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2 oz. [60 grams] Bitter chocolate (or 6 Tablespoons of cocoa with 2 tablespoons of oil) 2 cups sugar (fine grained sugar will dissolve fastest) 3/4 cup milk, or cream, or half milk and half cream (Cream will produce the richest fudge but it is more expensive.) 1 tablespoon butter 1 teaspoon vanilla 3/4 cup nuts (optional, I never use them myself, but you might like nuts in your fudge.) a few grains of salt

Useful equipment: a candy thermometer and a marble slab 18'' by 18''. You might be able to make do without these, I haven't tried it. The marble in particular is useful for cooling the candy quickly.

1. Assemble all materials and utensils; see that hands and nails are clean.

2. Put chocolate into saucepan and melt over hot (not boiling) water in another saucepan until free from lumps. If you are using cocoa, then mix the cocoa and oil thoroughly in the saucepan.

3. Add the 2 cups of sugar very slowly to the chocolate, stirring well. (With granulated sugar, moisten with 2 tablespoons of water to help dissolve.)

4. Add 3/4 cup of milk and salt, slowly while stirring.

5. Place saucepan over low heat. (Note, no longer as part of a double-boiler.)

6. Stir constantly (back and forth, not round and round), until the sugar is entirely dissolved. Bring up to simmering but do not let boil. (This is vital. The sugar must fully dissolve before you let it go to a boil. If the sugar doesn't dissolve, it will recrystallise.)

7. Wash down the sides of the saucepan: Have a cup half full of water, dip the pastry brush in this, shake it a little leaving some of the water in the brush. Wipe the sides of the saucepan from the top down to the sugar mixture. (If sugar is standing in grains all up and down the sides of the saucepan, theses grains will keep your candy from being smooth because they will cause many other grains to form when you are working the fudge.)

8. Test your mixture to make sure that there are no grains of sugar left: Lift your spoon (this should be a wooden spoon), dip your fingers in cold water and rub over the back of the spoon. You will be able to feel grains of sugar when you cannot see or hear them. (I know, it sounds weird but it does work. I wouldn't suggest trying it if you are using a metal spoon though.)

9. Now increase the heat, and bring your candy to boiling and boil briskly without stirring. (Do not start the boil if there are any grains of sugar left.)

10. Boil the fudge until it reaches the 232 F [111 C] degree mark on your candy thermometer. (The soft ball stage.) You can test the candy by putting a few drops into cold water. They should form a soft ball when rolled between the thumb and finger.

11. If your fudge doesn't feel as firm as you would like, boil it a little longer to 234 F or 236 F [112-113 C]. (Here in Queensland, I have to boil it longer, due to the warm weather.)

12. Before the candy has quite reached the right temperature, sprinkle a few drops of water on your marble slab.

13. Pour the fudge from the saucepan gently and evenly on to the slab. Do not let the last of it drip on what is already there. Do not scrap out the saucepan. (Use scrapings in next batch or in other ways as they might start crystals forming in the fudge.)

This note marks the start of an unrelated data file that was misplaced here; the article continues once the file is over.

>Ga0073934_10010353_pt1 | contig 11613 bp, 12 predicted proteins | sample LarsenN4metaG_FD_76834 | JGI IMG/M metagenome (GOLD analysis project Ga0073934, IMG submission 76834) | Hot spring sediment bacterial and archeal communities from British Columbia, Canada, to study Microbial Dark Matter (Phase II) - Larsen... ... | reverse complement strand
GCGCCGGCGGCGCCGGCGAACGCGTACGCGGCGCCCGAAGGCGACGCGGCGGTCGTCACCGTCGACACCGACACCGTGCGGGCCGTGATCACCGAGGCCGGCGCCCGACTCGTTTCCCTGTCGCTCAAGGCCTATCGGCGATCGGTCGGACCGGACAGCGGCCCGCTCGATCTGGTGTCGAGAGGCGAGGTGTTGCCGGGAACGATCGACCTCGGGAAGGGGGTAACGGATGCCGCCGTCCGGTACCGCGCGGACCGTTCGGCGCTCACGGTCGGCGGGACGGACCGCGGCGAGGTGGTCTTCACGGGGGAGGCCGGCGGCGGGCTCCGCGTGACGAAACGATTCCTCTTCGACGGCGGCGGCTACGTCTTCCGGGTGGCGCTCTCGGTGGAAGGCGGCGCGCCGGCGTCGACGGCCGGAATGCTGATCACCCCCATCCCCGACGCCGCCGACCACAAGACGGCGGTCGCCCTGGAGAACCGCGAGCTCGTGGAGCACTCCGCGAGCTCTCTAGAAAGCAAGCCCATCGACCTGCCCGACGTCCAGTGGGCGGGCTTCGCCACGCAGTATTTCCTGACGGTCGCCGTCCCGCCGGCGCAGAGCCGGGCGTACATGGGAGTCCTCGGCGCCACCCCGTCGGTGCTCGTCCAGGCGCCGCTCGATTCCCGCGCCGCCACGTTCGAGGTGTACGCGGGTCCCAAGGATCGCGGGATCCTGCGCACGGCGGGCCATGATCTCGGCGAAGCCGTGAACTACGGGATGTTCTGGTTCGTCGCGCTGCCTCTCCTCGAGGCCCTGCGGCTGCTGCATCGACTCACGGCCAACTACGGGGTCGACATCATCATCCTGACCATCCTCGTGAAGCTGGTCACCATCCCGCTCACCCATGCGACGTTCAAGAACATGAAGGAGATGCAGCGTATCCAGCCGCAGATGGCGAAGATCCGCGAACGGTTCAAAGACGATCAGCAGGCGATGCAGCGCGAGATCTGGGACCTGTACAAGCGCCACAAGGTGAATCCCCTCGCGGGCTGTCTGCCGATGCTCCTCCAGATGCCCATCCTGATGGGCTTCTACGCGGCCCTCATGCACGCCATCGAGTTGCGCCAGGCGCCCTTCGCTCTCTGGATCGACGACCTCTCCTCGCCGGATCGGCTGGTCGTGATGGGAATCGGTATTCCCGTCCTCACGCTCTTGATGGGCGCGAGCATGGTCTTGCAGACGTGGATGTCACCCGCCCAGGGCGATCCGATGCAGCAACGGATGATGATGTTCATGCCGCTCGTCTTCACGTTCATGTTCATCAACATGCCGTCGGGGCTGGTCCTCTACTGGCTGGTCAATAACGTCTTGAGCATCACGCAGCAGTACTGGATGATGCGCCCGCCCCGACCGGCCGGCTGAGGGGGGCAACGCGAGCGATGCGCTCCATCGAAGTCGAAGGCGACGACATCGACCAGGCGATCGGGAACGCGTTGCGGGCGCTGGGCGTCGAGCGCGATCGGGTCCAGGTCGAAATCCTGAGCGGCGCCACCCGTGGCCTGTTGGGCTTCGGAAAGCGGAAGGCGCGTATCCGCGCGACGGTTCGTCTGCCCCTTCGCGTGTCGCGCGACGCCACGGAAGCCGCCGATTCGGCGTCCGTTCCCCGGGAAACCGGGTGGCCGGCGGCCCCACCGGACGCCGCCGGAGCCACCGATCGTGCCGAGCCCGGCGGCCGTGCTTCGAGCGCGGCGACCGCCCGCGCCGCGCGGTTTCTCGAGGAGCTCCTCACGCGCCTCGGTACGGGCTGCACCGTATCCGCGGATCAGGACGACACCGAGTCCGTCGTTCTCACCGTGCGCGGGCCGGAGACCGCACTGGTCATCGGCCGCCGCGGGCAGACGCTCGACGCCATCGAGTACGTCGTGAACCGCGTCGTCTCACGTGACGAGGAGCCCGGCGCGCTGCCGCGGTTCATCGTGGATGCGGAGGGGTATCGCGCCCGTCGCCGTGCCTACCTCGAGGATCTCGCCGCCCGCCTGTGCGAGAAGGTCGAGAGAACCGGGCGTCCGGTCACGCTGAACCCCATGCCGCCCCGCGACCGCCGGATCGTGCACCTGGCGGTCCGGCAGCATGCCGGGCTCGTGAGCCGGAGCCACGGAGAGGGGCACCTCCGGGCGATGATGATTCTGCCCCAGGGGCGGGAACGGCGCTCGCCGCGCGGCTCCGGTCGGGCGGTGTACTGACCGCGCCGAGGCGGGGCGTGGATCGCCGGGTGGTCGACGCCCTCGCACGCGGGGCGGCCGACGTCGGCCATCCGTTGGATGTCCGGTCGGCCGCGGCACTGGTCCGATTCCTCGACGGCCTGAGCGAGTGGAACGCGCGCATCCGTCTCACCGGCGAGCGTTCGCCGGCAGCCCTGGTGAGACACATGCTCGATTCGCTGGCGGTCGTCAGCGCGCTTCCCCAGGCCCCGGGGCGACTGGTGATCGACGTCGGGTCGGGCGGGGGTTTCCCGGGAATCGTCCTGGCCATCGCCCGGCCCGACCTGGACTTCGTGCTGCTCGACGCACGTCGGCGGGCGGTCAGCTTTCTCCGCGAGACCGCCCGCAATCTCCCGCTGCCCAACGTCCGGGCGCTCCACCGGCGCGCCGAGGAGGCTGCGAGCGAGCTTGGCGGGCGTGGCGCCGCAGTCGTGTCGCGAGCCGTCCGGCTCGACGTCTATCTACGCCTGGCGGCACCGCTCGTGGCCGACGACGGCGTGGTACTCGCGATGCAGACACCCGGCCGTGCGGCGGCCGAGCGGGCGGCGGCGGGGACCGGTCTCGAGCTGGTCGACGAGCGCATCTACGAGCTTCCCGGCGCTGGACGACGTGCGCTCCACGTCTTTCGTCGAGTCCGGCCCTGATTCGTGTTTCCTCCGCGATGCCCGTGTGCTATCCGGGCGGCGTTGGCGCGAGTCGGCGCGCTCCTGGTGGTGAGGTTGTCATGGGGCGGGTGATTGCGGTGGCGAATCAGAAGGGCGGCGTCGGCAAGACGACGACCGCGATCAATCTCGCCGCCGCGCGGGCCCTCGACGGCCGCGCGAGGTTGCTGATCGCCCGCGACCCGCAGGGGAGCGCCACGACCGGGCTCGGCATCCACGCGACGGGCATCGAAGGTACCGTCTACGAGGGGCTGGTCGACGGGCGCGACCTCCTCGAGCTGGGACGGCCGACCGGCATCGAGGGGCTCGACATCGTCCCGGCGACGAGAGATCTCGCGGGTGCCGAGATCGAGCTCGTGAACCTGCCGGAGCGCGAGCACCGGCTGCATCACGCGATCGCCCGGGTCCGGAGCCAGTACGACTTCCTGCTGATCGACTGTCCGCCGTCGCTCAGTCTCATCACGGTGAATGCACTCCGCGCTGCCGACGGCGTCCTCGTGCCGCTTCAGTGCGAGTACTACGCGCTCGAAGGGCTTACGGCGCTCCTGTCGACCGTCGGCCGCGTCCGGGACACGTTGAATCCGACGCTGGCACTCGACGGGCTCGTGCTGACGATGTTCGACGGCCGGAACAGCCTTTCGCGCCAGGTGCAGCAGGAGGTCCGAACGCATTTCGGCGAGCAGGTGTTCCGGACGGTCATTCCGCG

14. Put 1 tablespoon of butter on the fudge, letting it melt on the hot candy.

15. Let fudge stand on the slab undisturbed until barely warm (not cold) to the back of the hand. This should not take over 15 minutes.

16. Lay candy bars on sheet of heavy paraffin paper on board or wooden table, making a rectangle 9 inches by 4 inches.

17. Once cool, work fudge with spatula scraping up and turning the edges of the fudge over to the center. Continue in this way, working from the edges to the center and keeping slab and spatula clean.

18. Scrape spatula frequently with a knife, do not add grainy scrapings to the candy. (Quite frankly, I add these scrapings to the candy, and I don't think it matters as much as the previous warnings)

19. Soon after beginning to work fudge, pour on 1 teaspoon of best vanilla extract and continue working.

20. When the fudge seems to be creamy throughout, but before it gets firm, add nuts a few at a time and work in well until all are added.

21. When fudge gets firm, place between candy bars making it 3/4 inch thick. After fudge has set, you can cut it into squares.

Well, that's it. After you have made a batch, you can decide if your equipment will let you make a double batch (i.e. did the fudge almost boil out of the saucepan, or overflow the marble?) My pan is deep enough to boil a double batch of fudge, but I have to use extra wooden bars on the marble to restrain it while it cools. A double batch also needs to be worked longer, but it will last longer too. Just double the ingredients to make twice as much at a time. Some of the comments added to the recipe are obviously mine, others added are not as obvious but still mine. Some belong to the original recipe. My candy bars are specially made for this job (I don't know where my grandmother got them from). They are the required 3/4 inch deep, and they are marked off in inches so it is easy to make the squares. Each has a hook on one end, that lets you attach them securely to each other.

VR: Nicarra RL: Lynn Alford e-mail:

Previous: Pennsylvania Dutch Pickled Eggs
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Next Page: Pennsylvania Dutch Shoofly Pie
Fri Dec 17 12:40:15 MET 1993